Guantanamo Files: was Bin Hamlili really an MI6 source?

My recent art­icle in The Guard­i­an news­pa­per about the strange, sad case of yet anoth­er Guantanamo victim.

Guantá­namo Bay files: Was Bin Ham­lili really an MI6 source?

With dirty tricks rife in the secret ser­vice we may nev­er know the truth about the Algeri­an car­pet-seller­’s ver­sion of events.

Anoth­er cache of intel­li­gence nas­ties has emerged, blink­ing, into the main­stream media day­light by way of WikiLeaks. This time, the inform­a­tion is drawn from offi­cial Guantá­namo reports on detain­ees, draw­ing on inform­a­tion gleaned over the years of “enhanced” interrogations.

One case that caught my atten­tion was that of Algeri­an car­pet seller Adil Hadi al Jazairi Bin Ham­lili, an alleged “al-Qaida oper­at­ive, facil­it­at­or, cour­i­er, kid­nap­per and assas­sin” who also appar­ently worked as an agent of CSIS (Cana­dian Secret Intel­li­gence Ser­vice) and our very own MI6. So was this man a double-agent, play­ing his own lonely game and caught between the demands of his al-Qaida con­tacts and his west­ern hand­lers? Or has MI6 been employ­ing its very own al-Qaida assassin?

The report states that this is Bin Ham­lili’s story in his own words – no doubt freely uttered as he emerged, splut­ter­ing, from yet anoth­er inter­rog­a­tion. It appears that he entered the mujahideen world when he was a child in the 1980s, fight­ing the Soviet occu­pa­tion of Afgh­anistan. An era when the group was very much an ally of the west, fun­ded, trained and armed by the CIA and MI6 in the fight against the Soviet Union.

This could very well have led to MI6 and/or CSIS approach­ing Bin Ham­lili as a poten­tial source of human intel­li­gence. Humint sources are the crown jew­els of intel­li­gence work – able to reach parts bey­ond the range of elec­tron­ic sur­veil­lance. The down­side, of course, is that they are merely human and need strong sup­port and backup to sur­vive their dan­ger­ous job, year after year. This is some­thing that is not always provided to them and they can often end up feel­ing exposed, increas­ingly para­noid and in real danger, play­ing every side just to survive.

While some agents do indeed suf­fer a genu­ine revul­sion towards their earli­er alle­gi­ances – the basic ideo­lo­gic­al shift – and try to atone by help­ing the spooks, most are entrapped by the oth­er three points in the clas­sic spy acronym: money, ideo­logy, com­prom­ise, ego. These are more shaded, com­pelled motiv­a­tions that can lead to resent­ment and poten­tial double-deal­ing, and require close agent hand­ling and care. Unfor­tu­nately, this is often lacking.

So wel­come to the clas­sic intel­li­gence “hall of mir­rors”. Was Bin Ham­lili really an MI6 source? Or was this just an attempt to stop the tor­ture in Guantá­namo, how­ever tem­por­ar­ily? Per­haps he was play­ing both sides? Or per­haps he faith­fully repor­ted back to his CSIS/MI6 hand­lers but his reports were not effect­ively acted on – this hap­pens in the intel­li­gence agen­cies – and the culp­able officers brushed these mis­takes under the car­pet by claim­ing “agent unre­li­ab­il­ity” or “lack of co-operation”.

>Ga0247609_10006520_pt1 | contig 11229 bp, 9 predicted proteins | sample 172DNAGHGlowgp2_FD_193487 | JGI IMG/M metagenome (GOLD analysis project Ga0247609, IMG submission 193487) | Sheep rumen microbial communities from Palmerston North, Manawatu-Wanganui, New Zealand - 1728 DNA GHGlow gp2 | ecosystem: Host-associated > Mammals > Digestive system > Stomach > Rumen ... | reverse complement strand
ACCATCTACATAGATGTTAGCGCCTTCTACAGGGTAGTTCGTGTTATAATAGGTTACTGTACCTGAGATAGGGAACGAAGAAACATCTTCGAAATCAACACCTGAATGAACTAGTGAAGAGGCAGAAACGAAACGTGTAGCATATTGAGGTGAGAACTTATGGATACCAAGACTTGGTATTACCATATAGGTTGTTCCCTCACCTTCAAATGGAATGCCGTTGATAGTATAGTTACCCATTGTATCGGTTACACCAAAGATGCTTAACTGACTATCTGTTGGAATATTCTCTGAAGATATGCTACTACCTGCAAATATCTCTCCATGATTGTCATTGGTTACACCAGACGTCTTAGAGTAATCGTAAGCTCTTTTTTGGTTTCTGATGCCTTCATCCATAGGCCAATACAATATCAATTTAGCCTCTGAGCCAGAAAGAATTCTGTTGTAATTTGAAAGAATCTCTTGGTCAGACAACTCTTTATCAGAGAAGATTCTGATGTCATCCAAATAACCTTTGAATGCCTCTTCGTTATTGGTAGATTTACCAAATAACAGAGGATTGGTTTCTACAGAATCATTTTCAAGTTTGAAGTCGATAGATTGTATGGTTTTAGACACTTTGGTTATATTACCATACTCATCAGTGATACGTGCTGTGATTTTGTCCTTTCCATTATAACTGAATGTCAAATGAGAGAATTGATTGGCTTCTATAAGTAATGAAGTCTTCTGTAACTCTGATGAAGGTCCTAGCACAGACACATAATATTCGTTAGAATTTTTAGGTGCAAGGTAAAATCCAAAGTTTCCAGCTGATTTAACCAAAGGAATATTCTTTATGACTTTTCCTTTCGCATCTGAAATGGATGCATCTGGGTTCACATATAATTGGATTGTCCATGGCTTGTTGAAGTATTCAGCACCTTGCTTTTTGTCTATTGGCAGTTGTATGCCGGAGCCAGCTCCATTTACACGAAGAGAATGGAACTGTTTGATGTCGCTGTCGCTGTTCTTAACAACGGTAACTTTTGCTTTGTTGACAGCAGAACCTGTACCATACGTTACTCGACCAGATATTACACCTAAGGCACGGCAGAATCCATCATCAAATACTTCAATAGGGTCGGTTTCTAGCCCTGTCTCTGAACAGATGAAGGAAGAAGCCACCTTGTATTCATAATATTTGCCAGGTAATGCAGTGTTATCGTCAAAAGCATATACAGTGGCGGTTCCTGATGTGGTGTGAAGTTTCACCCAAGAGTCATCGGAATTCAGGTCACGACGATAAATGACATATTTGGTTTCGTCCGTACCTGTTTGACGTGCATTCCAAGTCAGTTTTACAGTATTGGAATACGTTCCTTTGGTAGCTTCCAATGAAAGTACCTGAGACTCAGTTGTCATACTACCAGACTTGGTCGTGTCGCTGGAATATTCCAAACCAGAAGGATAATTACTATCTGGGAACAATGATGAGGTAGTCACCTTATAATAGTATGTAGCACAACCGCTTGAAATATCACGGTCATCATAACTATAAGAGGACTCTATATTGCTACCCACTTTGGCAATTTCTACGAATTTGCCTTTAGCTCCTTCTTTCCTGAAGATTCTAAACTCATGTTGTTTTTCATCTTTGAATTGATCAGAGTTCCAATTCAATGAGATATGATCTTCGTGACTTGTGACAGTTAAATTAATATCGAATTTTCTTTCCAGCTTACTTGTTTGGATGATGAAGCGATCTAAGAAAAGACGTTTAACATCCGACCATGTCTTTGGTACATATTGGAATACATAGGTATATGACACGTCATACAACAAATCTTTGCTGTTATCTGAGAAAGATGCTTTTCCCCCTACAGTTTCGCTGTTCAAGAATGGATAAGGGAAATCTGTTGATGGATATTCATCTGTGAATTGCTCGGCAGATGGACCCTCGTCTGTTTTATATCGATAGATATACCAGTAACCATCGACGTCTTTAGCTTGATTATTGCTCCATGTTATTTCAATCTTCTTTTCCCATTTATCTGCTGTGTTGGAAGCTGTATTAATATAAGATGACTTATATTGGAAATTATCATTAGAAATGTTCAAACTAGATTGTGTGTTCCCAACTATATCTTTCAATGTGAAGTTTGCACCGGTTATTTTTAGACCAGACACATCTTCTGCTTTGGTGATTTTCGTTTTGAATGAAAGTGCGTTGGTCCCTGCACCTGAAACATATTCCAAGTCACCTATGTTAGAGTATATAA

Or, more wor­ry­ingly, Bin Ham­lili might indeed have had an effect­ive work­ing rela­tion­ship with his hand­lers and was actu­ally tasked in his work as pro­vocateur or even ter­ror­ist, for some arcane intel­li­gence pur­poses. But once caught, he was deemed to be polit­ic­ally embar­rass­ing and hung out to dry.

This would cer­tainly not be the first time this has happened to intel­li­gence agents. Dirty tricks were intrins­ic in the dirty war in North­ern Ire­land from the early 1970s, and agents such as Mar­tin McGart­land, Denis Don­ald­son (deceased) and Kev­in Fulton have learned all too bru­tally what the phrase “hung out to dry” really means.

This was not restric­ted to North­ern Ire­land. In 1996, MI6 illeg­ally fun­ded an “al-Qaida” coup to assas­sin­ate Col­on­el Gad­dafi, using as its agent a Liby­an mil­it­ary intel­li­gence officer. The attempt mani­festly failed, although inno­cent people were killed in the attempt. This was all hushed up at the time, but now seems rather tame as we watch our defence sec­ret­ary, Liam Fox, fly out to dis­cuss with his US coun­ter­part, Robert Gates, the overt assas­sin­a­tion of Gad­dafi using pred­at­or drones. State ter­ror­ism as the new diplomacy?

I doubt we shall ever now know the truth behind Bin Ham­lili’s report. The expos­ure of the Guantá­namo régime high­lights once again that tor­ture is coun­ter­pro­duct­ive – it panders to the pre­con­cep­tions of the inter­rog­at­ors and acts as a recruit­ing ground for future poten­tial ter­ror­ists. This used to be the con­sensus even with­in our intel­li­gence agen­cies, pre‑9/11. They need to re-remem­ber the les­sons of his­tory, and their humanity.

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